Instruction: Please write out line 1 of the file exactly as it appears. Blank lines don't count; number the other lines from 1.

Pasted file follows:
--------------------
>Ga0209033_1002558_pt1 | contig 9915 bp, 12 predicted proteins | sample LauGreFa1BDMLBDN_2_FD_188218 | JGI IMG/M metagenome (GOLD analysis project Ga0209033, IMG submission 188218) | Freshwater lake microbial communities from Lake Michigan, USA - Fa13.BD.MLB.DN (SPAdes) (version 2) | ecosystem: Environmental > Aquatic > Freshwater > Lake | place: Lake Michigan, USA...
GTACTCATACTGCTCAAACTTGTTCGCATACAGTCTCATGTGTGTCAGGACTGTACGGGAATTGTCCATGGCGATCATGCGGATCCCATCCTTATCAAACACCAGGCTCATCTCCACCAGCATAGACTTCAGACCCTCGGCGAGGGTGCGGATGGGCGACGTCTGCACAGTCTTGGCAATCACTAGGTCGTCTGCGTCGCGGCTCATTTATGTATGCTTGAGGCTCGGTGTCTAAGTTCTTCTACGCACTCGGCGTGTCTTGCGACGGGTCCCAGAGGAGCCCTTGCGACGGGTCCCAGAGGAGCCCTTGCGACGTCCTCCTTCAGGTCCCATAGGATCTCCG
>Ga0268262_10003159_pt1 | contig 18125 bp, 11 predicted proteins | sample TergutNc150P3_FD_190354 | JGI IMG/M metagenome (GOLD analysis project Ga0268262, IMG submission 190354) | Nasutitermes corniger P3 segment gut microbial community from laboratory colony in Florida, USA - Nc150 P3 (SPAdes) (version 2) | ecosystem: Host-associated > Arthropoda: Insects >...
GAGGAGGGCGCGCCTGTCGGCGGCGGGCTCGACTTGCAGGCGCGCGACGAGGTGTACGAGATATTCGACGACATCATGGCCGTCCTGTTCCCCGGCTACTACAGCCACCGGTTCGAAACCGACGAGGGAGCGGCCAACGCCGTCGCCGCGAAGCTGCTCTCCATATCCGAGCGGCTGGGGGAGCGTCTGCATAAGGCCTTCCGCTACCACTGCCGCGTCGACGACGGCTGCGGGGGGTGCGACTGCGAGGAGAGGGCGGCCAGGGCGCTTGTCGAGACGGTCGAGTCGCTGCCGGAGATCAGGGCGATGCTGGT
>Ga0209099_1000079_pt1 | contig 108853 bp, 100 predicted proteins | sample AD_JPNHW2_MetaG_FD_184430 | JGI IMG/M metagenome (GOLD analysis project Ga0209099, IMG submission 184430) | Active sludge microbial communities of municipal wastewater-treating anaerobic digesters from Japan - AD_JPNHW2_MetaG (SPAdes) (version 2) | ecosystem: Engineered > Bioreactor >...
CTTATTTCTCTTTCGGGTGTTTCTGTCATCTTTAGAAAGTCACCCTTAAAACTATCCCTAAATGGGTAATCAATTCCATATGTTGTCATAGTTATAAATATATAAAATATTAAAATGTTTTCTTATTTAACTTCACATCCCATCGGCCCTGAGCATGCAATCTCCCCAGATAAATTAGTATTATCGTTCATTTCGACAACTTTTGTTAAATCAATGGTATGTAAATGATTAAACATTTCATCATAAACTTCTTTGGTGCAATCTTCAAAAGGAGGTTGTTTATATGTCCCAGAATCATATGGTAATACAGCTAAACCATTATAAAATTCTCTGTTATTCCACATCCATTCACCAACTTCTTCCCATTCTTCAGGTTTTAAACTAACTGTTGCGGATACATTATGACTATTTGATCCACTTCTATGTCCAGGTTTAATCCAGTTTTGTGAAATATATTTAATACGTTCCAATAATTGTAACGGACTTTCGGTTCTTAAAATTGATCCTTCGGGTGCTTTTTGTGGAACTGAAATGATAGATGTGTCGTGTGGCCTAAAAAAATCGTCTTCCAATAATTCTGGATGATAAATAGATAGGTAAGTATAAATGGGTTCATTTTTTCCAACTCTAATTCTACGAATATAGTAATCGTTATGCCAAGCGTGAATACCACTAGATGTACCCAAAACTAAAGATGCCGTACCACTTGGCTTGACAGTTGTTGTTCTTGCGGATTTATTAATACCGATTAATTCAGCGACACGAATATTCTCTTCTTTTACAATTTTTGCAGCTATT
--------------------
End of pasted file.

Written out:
>Ga0209033_1002558_pt1 | contig 9915 bp, 12 predicted proteins | sample LauGreFa1BDMLBDN_2_FD_188218 | JGI IMG/M metagenome (GOLD analysis project Ga0209033, IMG submission 188218) | Freshwater lake microbial communities from Lake Michigan, USA - Fa13.BD.MLB.DN (SPAdes) (version 2) | ecosystem: Environmental > Aquatic > Freshwater > Lake | place: Lake Michigan, USA...